With the emergence of electric transportation and the infrastructure for electric vehicles (EVs), numerous viable approaches and topologies have emerged. In order to improve the power quality of the grid, it is essential for Onboard Battery Chargers (OBC) for electric vehicles to maintain a power factor closer to unity. This study mainly focuses on two prominent PFC topologies, Totem-pole PFC (TPFC) and H-Bridge PFC (HPFC), which are simple to implement and capable enough of providing high operating efficiency. This study elucidates the comprehensive comparison of the TPFC and HPFC converters using the comprehensive mathematical modeling approach, simulation models, and the hardware experiments. Also, the comparison of the EMI filter requirement and design of DM EMI filter for both the topologies is also extensively illustrated in this study. Firstly, focusing the comprehensive mathematical models of TPFC and HPFC converters, which includes the mathematical formation of the duty cycle for both the converters incorporating the discretized input current controller into the mathematical model which gives more closer comparison when it is compared to simulation models and the hardware experiment model operations. The input current FFT analysis and the THD modeling are also covered in the mathematical modeling of TPFC and HPFC converters. Moreover, the EMI noise is modeled, and the corresponding EMI filter is also designed for both the PFC topologies. Further, the simulation models of TPFC and HPFC converters are also developed and the outputs of the simulation models show an input AC current is precisely following the input AC voltage and also the output voltage of constant 400V is attained for both the PFC converters. Similarly, for the experimental results, the constant 400V regulated DC output voltage is obtained and the input AC current is following the input AC voltage with the power factor of 0.983 for TPFC and 0.99 for HPFC converter. Moreover, the implementation of the EMI filter at the front end of the converter succinctly attenuates the EMI noise and complied within the FCC Class A limit for both TPFC and HPFC converters.
DC-DC converters are widely employed to interface one voltage level with another through step-up or step-down operation. In recent years, step-up DC-DC converters have been a key component in harnessing energy through renewable sources by providing an interface to integrate low voltage systems to DC-AC converters or microgrids. They find increasing applications in battery and fuel cell electric vehicles which can benefit from high and variable DC link voltage. It is important to optimize these converters for higher efficiency while achieving high gain and high power density. Non-isolated DC-DC converters are an attractive option due to the reduced complexity of magnetic design, smaller size, and lower cost. However, in these topologies, achieving a very high gain along with high efficiency has been a challenge. This work encompasses different non-isolated high gain DC-DC converters for electric vehicle and renewable energy applications. The converter topologies proposed in this work can easily achieve a conversion ratio above 20 with lower voltage and current stress across devices. For applications requiring wide input or output voltage range, different control schemes, as well as modified converter configurations, are proposed. Moreover, the converter performance is optimized by employing wide band-gap devices-based hardware prototypes. It enables higher switching frequency operation with lower switching losses. In recent times, multiple soft-switching techniques have been introduced which enable higher switching frequency operation by minimizing the switching loss. This work also discusses different soft-switching mechanisms for the high conversion ratio converter and the proposed mechanism improves the converter efficiency significantly while reducing the inductor size. Further, a novel electric vehicle traction architecture with low voltage battery and multi-input high gain DC-DC converter is introduced in this work. The proposed architecture with multiple 48 V battery packs and integrated, multi-input, high conversion ratio DC-DC converters, can reduce the maximum voltage in the vehicle during emergencies to 48 V, mitigate cell balancing issues in battery, and provide a wide variable DC link voltage. The implementation of high conversion ratio converter in multiple configurations for the proposed architecture has been discussed in detail and the proposed converter operation is validated experimentally through a scaled hardware prototype.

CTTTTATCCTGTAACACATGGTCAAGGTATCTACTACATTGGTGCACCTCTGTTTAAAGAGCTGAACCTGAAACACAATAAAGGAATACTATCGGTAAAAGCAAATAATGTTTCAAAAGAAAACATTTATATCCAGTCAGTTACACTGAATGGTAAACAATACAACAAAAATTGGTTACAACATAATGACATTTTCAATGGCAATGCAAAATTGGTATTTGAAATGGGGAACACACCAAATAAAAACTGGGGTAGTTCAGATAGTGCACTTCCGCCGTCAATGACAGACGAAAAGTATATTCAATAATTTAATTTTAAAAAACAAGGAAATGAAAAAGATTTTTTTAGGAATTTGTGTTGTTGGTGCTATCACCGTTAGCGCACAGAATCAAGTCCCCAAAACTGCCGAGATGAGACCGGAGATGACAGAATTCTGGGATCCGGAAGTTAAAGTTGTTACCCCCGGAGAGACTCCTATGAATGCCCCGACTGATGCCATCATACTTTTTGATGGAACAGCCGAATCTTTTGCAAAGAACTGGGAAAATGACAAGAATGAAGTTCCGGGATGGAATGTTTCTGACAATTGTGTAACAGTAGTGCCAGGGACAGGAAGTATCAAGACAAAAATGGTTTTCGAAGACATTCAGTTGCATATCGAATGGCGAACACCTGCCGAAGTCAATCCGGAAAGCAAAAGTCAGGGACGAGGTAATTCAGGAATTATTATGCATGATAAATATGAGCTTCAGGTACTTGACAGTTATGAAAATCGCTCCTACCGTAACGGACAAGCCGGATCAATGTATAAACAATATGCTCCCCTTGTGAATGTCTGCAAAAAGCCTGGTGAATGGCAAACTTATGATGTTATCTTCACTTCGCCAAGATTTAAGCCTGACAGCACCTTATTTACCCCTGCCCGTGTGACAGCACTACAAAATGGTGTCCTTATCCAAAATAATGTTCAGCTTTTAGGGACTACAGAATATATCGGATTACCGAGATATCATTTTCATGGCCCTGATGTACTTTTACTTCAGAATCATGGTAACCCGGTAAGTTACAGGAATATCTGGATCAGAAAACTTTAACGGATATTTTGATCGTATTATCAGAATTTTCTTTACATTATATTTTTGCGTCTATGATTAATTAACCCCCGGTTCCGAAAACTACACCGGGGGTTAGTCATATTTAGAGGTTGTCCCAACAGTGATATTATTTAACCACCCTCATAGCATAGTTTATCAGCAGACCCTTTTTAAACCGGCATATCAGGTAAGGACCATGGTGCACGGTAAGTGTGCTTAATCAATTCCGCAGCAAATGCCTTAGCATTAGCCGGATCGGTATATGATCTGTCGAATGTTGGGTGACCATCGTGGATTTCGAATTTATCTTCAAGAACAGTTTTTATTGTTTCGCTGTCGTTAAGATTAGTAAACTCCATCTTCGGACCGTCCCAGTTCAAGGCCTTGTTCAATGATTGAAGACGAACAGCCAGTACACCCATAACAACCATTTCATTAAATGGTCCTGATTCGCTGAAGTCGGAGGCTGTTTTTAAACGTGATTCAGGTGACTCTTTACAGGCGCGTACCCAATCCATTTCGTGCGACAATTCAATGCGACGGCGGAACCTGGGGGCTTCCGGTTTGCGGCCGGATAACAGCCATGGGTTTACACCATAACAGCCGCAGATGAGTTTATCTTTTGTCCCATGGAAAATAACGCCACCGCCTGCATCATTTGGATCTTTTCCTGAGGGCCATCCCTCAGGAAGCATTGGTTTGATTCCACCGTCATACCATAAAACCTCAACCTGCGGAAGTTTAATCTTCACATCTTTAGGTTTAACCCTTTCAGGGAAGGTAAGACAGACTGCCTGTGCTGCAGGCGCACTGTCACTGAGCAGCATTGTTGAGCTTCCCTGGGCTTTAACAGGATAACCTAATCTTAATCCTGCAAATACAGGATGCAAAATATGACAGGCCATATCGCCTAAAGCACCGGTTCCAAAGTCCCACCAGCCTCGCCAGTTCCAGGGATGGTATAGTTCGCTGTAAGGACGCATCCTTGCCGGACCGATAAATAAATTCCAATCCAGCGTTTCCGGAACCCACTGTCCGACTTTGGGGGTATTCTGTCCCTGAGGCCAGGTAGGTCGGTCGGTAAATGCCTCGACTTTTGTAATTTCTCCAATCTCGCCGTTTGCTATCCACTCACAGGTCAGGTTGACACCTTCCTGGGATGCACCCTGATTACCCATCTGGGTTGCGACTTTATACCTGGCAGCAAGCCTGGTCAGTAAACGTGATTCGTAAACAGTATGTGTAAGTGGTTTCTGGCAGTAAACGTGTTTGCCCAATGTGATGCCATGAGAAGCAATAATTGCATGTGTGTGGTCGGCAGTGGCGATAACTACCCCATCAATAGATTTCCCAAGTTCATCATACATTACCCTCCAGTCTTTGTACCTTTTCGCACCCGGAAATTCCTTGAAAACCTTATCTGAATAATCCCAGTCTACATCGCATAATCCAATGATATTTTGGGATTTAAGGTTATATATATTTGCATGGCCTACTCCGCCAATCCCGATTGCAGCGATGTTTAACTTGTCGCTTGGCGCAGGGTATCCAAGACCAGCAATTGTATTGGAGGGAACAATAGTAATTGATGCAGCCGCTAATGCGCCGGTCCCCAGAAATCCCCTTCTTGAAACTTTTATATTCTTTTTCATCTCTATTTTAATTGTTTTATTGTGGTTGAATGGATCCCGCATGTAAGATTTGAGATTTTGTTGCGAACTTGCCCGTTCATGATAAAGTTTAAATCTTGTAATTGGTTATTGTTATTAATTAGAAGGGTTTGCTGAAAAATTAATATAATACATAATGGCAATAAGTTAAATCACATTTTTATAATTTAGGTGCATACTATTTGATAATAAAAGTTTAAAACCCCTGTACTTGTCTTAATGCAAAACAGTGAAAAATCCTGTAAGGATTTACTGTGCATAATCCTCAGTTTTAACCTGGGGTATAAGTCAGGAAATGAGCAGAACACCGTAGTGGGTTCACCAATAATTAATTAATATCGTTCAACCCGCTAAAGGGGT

Wide-BandGap (WBG) material-based switching devices such as gallium nitride (GaN) High Electron Mobility Transistors (HEMTs) and Silicon Carbide (SiC) Metal-Oxide-Semiconductor Field-Effect Transistors (MOSFETs) are considered very promising and valuable candidates for replacing conventional Silicon (Si) MOSFETs in various industrial high-frequency high-power applications, mainly because of their capabilities of higher switching frequencies with less switching and conduction losses. However, to make the most of their advantages, it is crucial to understand the intrinsic differences between WBG-based and Si-based switching devices and investigate effective means to safely, efficiently, and reliably utilize the WBG devices. Firstly, a comprehensive understanding of traditional Modular Multilevel Converter (MMC) topology is presented. Different novel SubModule (SM) topologies are described in detail. The low frequency SM voltage fluctuation problem is also discussed. Based on the analysis, some novel topologies which manage to damp or eliminate the voltage ripple are illustrated in detail. As demonstrated, simulation results of these proposed topologies verify the theory. Moreover, the hardware design considerations of traditional MMC platform are discussed. Based on these, a 6 kW smart Modular Isolated Multilevel Converter (MIMC) with symmetrical resonant converter based Ripple current elimination channels is delivered and related experimental results further verify the effectiveness of proposed topology. Secondly, the evolution of GaN transistor structure, from classical normally-on device to normally-off GaN, is well-described. As the benefits, channel current capability and drain-source voltage are significantly boosted. However, accompanying the evolution of GaN devices, the dynamic on-resistance issue is one of the urgent problems to be solved since it strongly affects the GaN device current and voltage limit. Unlike traditional methods from the perspective of transistor structure, this report proposes a novel Multi-Level-Voltage-Output gate drive circuit (MVO-GD) aimed at alleviating the dynamic on-resistance issue from engineering point of view. The comparative tests of proposed MVO-GD and the standard 2-level gate driver (STD-GD) are conducted under variable test conditions which may affect dynamic on-resistance, such as drain-source voltage, gate current width, device package temperature and so on. The experimental waveforms and data have been demonstrated and analyzed.